Mentored Scientist Award

A Cross-Sectional Study of Cerebral Vasoreactivity in HIV-infected Individuals Compared with Uninfected Controls

Headshot of Felicia Chow, MD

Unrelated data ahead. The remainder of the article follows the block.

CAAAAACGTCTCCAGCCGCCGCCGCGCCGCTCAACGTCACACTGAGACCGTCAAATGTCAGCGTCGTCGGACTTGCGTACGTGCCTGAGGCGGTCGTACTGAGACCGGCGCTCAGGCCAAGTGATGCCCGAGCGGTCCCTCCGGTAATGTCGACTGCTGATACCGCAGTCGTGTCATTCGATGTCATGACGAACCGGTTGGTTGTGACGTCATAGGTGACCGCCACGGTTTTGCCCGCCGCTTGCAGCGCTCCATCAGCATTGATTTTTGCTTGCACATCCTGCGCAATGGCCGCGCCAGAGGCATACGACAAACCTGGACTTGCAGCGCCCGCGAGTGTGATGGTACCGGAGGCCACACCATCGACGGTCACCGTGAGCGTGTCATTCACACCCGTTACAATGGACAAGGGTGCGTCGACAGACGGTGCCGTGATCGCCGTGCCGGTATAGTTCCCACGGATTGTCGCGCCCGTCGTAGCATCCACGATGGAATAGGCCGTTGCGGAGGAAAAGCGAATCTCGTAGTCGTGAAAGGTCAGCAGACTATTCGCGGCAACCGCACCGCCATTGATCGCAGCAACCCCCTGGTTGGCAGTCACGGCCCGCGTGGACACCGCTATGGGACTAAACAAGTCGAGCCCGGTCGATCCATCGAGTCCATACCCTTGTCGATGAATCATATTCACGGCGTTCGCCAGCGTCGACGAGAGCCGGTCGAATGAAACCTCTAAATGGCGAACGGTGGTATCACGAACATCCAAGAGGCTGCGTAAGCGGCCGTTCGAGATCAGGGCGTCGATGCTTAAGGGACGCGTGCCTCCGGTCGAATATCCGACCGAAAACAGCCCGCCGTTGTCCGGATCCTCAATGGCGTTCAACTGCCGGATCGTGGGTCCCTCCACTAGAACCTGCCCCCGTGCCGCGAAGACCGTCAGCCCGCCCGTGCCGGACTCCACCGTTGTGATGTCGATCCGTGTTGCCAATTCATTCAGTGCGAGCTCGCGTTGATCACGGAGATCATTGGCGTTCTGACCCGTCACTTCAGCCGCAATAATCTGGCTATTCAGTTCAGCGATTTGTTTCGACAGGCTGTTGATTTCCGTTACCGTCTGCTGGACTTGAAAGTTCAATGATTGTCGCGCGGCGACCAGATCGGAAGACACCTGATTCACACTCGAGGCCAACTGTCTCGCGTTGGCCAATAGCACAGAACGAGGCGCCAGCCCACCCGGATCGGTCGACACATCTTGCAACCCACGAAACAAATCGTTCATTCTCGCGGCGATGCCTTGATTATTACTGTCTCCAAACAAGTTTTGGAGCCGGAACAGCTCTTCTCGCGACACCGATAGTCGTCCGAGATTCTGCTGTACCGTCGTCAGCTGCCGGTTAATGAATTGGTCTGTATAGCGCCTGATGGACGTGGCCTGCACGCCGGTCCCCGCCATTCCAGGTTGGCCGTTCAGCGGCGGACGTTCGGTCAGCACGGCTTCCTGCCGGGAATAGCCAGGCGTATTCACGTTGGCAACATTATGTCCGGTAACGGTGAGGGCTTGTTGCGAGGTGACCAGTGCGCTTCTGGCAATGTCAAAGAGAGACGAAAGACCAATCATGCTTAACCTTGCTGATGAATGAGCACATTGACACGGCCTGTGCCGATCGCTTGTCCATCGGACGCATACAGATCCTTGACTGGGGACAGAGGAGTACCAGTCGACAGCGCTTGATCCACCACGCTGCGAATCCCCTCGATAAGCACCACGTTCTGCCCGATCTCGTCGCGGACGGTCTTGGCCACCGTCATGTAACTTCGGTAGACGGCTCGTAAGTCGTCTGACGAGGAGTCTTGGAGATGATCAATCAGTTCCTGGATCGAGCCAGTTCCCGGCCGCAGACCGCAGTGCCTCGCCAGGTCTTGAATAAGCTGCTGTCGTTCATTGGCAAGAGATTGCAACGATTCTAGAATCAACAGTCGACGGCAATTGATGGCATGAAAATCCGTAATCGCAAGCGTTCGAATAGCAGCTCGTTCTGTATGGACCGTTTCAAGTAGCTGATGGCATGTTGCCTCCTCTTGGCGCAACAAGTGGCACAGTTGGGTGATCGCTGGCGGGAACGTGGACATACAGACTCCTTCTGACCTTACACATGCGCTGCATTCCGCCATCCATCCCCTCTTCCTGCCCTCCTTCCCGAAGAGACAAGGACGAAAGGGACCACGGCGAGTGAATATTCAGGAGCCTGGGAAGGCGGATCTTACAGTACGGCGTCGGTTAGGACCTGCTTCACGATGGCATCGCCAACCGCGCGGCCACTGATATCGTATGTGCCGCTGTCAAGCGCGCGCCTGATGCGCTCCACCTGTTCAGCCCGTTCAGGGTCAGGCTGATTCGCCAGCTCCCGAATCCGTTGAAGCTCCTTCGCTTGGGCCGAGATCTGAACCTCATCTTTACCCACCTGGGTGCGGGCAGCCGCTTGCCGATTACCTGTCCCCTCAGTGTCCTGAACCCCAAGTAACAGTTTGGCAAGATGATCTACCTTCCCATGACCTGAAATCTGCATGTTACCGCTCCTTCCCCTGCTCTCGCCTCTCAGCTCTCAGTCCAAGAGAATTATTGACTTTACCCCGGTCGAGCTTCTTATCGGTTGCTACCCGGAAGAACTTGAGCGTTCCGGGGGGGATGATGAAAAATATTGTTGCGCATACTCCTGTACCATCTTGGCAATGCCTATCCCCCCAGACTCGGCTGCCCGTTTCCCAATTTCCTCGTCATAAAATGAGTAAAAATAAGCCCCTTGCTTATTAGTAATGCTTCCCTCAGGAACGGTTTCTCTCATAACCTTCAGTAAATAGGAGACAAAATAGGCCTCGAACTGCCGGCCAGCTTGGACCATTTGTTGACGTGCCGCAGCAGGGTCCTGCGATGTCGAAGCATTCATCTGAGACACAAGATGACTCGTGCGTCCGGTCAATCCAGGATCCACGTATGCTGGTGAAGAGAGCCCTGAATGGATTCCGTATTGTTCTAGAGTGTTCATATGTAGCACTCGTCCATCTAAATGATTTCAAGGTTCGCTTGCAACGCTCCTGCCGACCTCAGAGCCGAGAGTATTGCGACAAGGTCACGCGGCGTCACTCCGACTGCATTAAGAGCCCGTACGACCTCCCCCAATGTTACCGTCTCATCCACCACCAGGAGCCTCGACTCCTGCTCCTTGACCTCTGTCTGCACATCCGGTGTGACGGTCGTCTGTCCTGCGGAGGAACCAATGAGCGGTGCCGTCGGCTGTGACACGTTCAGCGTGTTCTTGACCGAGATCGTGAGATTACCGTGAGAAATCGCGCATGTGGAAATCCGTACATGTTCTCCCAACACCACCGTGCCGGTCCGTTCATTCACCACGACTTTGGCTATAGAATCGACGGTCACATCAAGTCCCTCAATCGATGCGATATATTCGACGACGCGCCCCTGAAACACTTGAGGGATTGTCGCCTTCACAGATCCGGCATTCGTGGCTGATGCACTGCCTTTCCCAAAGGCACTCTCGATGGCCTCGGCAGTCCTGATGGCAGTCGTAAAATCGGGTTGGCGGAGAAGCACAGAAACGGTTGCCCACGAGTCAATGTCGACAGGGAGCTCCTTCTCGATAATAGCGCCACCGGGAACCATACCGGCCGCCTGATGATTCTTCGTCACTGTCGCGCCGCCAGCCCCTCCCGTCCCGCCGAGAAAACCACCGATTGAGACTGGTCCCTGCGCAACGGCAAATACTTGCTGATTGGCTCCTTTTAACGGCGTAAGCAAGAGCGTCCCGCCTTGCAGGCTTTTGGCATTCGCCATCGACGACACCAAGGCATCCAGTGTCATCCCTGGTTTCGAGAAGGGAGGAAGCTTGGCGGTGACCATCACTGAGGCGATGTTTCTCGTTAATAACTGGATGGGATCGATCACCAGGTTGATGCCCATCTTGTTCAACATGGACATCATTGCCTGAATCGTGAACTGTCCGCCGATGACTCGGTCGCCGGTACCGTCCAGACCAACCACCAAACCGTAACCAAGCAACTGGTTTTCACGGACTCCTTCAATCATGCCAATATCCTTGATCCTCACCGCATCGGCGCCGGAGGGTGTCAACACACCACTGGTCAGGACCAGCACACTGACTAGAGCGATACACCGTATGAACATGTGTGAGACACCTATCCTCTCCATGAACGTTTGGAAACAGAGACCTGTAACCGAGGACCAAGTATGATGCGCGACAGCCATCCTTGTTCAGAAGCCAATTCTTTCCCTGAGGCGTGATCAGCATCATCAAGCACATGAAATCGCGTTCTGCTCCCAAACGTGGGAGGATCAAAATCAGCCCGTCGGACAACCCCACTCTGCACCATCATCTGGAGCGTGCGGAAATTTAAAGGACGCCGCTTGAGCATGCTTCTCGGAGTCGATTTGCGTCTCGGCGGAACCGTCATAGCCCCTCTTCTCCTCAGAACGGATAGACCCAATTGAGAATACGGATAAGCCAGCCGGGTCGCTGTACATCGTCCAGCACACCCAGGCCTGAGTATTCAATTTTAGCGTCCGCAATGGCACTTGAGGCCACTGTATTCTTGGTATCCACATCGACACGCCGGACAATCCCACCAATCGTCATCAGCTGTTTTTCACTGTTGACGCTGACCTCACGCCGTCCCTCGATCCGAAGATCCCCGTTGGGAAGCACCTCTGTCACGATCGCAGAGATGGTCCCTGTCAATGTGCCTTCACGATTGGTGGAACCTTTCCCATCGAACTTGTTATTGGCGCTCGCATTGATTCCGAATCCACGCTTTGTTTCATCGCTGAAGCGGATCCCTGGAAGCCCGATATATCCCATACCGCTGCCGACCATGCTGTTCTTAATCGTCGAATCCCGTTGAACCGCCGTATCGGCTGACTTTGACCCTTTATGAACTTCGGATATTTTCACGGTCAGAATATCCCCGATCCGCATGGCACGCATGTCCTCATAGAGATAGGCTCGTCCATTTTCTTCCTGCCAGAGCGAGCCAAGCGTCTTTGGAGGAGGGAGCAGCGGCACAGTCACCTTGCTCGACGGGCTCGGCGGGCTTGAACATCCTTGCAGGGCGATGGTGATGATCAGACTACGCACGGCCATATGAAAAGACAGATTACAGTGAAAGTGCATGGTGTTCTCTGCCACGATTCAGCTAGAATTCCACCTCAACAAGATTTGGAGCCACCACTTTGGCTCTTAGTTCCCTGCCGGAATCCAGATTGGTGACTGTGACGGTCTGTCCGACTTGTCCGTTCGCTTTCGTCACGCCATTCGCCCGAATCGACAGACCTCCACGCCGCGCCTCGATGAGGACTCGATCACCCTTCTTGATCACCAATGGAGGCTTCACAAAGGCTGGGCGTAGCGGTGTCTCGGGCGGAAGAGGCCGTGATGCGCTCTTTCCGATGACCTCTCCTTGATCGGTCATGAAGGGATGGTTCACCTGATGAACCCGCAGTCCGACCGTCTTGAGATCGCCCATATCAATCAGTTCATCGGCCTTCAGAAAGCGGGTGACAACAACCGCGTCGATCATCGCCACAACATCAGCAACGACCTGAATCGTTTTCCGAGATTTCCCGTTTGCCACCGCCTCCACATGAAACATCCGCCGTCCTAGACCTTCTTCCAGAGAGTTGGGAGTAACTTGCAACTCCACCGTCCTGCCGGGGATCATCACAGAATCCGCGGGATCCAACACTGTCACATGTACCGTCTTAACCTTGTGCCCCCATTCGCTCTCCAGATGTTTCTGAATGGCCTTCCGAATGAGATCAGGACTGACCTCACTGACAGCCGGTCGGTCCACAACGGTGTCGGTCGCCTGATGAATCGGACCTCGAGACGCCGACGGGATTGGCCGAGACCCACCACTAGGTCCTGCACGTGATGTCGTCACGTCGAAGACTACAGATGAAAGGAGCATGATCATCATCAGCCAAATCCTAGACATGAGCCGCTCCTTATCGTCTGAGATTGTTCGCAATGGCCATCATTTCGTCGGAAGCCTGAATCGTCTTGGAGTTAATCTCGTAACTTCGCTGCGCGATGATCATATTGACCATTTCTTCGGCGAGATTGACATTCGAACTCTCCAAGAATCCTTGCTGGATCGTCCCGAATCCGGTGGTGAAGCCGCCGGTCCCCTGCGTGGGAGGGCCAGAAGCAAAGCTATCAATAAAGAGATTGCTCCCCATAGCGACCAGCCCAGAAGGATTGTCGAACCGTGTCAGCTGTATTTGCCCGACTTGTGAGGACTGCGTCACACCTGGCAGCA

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Recent studies in the current era of combination antiretroviral therapy demonstrate an increased risk of cerebrovascular disease (CeVD) in HIV-infected individuals compared with uninfected controls, independent of traditional stroke risk factors. As the HIV-infected population ages, the clinical and public health impact of this elevated risk is predicted to grow. Despite the increased cerebrovascular risk, no tools exist to stratify HIV-infected individuals by their risk of stroke. We aim to evaluate the association between HIV infection and cerebral vasoreactivity (CVR), an estimate of cerebrovascular reserve capacity associated with ischemic stroke that can be measured non-invasively using inhaled carbon dioxide and transcranial Doppler ultrasonography. In this cross-sectional study, we will compare CVR between treated, virally suppressed HIV-infected participants and uninfected controls recruited from the SCOPE cohort and co-enrolled in Dr. Priscilla Hsue?s ongoing vascular studies, determining if HIV infection is independently associated with CVR. Furthermore, we will correlate CVR with flow-mediated vasodilation (FMD) of the brachial artery and carotid intima-media thickness (CIMT), measures of systemic endothelial dysfunction and atherosclerosis and established biomarkers of cardiovascular risk. The proposed investigation, the duration of which is expected to be one year, leverages the existing infrastructure of SCOPE and Dr. Hsue's studies, greatly maximizing the likelihood of success in achieving our aims. The findings from this study will build the foundation for a longitudinal study prospectively evaluating CVR as a biomarker for HIV-associated CeVD.